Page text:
Gutierrez Farewik, Lanie
    KTH, School of Engineering Sciences (SCI), Mechanics, Structural Mechanics.
    Force enhancement and force depression in a modified muscle model used for muscle activation prediction2013In: Journal of Electromyography & Kinesiology, ISSN 1050-6411, E-ISSN 1873-5711, Vol. 23, no 4, p. 759-765Article in journal (Refereed)
    Abstract [en]

    This article introduces history-dependent effects in a skeletal muscle model applied to dynamic simulations of musculoskeletal system motion. Force depression and force enhancement induced by active muscle shortening and lengthening, respectively, represent muscle history effects. A muscle model depending on the preceding contractile events together with the current parameters was developed for OpenSim software, and applied in simulations of standing heel-raise and squat movements. Muscle activations were computed using joint kinematics and ground reaction forces recorded from the motion capture of seven individuals. In the muscle-actuated simulations, a modification was applied to the computed activation, and was compared to the measured electromyography data. For the studied movements, the history gives a small but visible effect to the muscular force trace, but some parameter values must be identified before the exact magnitude can be analysed. The muscle model modification improves the existing muscle models and gives a more accurate description of underlying forces and activations in musculoskeletal system movement simulations.

  • 34. Lidbeck, Cecilia
    et al.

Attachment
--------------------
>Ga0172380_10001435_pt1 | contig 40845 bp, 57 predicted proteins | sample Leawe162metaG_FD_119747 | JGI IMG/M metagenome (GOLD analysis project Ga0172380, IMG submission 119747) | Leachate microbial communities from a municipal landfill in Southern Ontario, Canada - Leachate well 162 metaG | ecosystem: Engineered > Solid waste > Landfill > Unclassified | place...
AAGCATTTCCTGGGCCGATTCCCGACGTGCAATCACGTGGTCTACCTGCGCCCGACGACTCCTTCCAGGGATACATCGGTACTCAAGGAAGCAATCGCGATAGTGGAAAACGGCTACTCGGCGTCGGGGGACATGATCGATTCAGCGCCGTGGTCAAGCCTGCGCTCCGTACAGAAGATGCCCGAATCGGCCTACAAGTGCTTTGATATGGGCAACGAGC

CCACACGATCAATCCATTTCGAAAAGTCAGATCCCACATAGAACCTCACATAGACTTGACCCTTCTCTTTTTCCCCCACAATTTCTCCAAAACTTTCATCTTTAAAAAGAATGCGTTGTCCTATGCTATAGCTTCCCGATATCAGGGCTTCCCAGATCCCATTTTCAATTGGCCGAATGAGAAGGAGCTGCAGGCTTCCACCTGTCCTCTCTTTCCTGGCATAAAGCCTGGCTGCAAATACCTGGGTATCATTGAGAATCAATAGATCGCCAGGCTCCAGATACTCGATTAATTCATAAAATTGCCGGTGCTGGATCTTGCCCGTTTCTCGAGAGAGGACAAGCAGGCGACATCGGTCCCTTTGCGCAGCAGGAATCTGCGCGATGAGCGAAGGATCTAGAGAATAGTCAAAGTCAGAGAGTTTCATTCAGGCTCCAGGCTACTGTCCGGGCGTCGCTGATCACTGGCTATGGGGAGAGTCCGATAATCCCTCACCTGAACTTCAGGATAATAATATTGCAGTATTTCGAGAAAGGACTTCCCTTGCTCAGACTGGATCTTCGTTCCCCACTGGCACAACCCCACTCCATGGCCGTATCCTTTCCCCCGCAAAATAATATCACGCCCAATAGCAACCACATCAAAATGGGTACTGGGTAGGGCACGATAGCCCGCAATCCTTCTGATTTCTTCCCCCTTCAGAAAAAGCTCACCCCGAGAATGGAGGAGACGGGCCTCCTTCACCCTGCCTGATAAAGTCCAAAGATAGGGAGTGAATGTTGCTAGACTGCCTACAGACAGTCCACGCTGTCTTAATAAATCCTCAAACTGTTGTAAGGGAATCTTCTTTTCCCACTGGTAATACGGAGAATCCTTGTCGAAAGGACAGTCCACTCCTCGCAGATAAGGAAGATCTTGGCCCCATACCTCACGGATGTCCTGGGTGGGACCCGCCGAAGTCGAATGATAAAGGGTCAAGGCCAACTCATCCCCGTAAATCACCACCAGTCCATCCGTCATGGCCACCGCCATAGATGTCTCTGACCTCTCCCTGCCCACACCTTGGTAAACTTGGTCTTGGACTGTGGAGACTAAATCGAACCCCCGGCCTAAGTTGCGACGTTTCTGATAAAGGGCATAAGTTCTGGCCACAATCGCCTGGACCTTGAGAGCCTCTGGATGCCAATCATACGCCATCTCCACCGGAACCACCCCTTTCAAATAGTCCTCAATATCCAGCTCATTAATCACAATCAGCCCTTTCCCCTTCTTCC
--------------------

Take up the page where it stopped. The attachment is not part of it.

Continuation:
Bartonek, Åsa
    Yadav, Priti
    KTH, School of Engineering Sciences (SCI), Mechanics, Biomechanics.
    Tedroff, Kristina
    Åstrand, Per
    Hellgren, Kerstin
    Gutierrez-Farewik, Elena M.
    KTH, School of Engineering Sciences (SCI), Mechanics, Biomechanics. Karolinska Inst, Sweden.
    The role of visual stimuli on standing posture in children with bilateral cerebral palsy2016In: BMC Neurology, ISSN 1471-2377, E-ISSN 1471-2377, Vol. 16, no 1, article id 151Article in journal (Refereed)
    Abstract [en]

    Background: In children with bilateral cerebral palsy (CP) maintaining a standing position can be difficult. The fundamental motor task of standing independently is achieved by an interaction between the visual, somatosensory, and vestibular systems. In CP, the motor disorders are commonly accompanied by sensory and perceptual disturbances. Our aims were to examine the influence of visual stimuli on standing posture in relation to standing ability. Methods: Three dimensional motion analysis with surface electromyography was recorded to describe body position, body movement, and muscle activity during three standing tasks: in a self-selected position, while blindfolded, and during an attention-demanding task. Participants were twenty-seven typically-developing (TD) children and 36 children with bilateral CP, of which 17 required support for standing (CP-SwS) and 19 stood without support (CP-SwoS). Results: All children with CP stood with a more flexed body position than the TD children, even more pronounced in the children in CP-SwS. While blindfolded, the CP-SwS group further flexed their hips and knees, and increased muscle activity in knee extensors. In contrast, the children in CP-SwoS maintained the same body position but increased calf muscle activity. During the attention-demanding task, the children in CP-SwoS stood with more still head and knee positions and with less muscle activity. Conclusions: Visual input was important for children with CP to maintain a standing position. Without visual input the children who required support dropped into a further crouched position. The somatosensory and vestibular systems alone could not provide enough information about the body position in space without visual cues as a reference frame. In the children who stood without support, an intensified visual stimulus enhanced the ability to maintain a quiet standing position. It may be that impairments in the sensory systems are major contributors to the difficulties to stand erect in children with CP.

  • 35. Lidbeck, Cecilia M.
    et al.
    Gutierrez-Farewik, Elena
    KTH, School of Engineering Sciences (SCI), Mechanics, Biomechanics. KTH, School of Engineering Sciences (SCI), Mechanics, Structural Mechanics.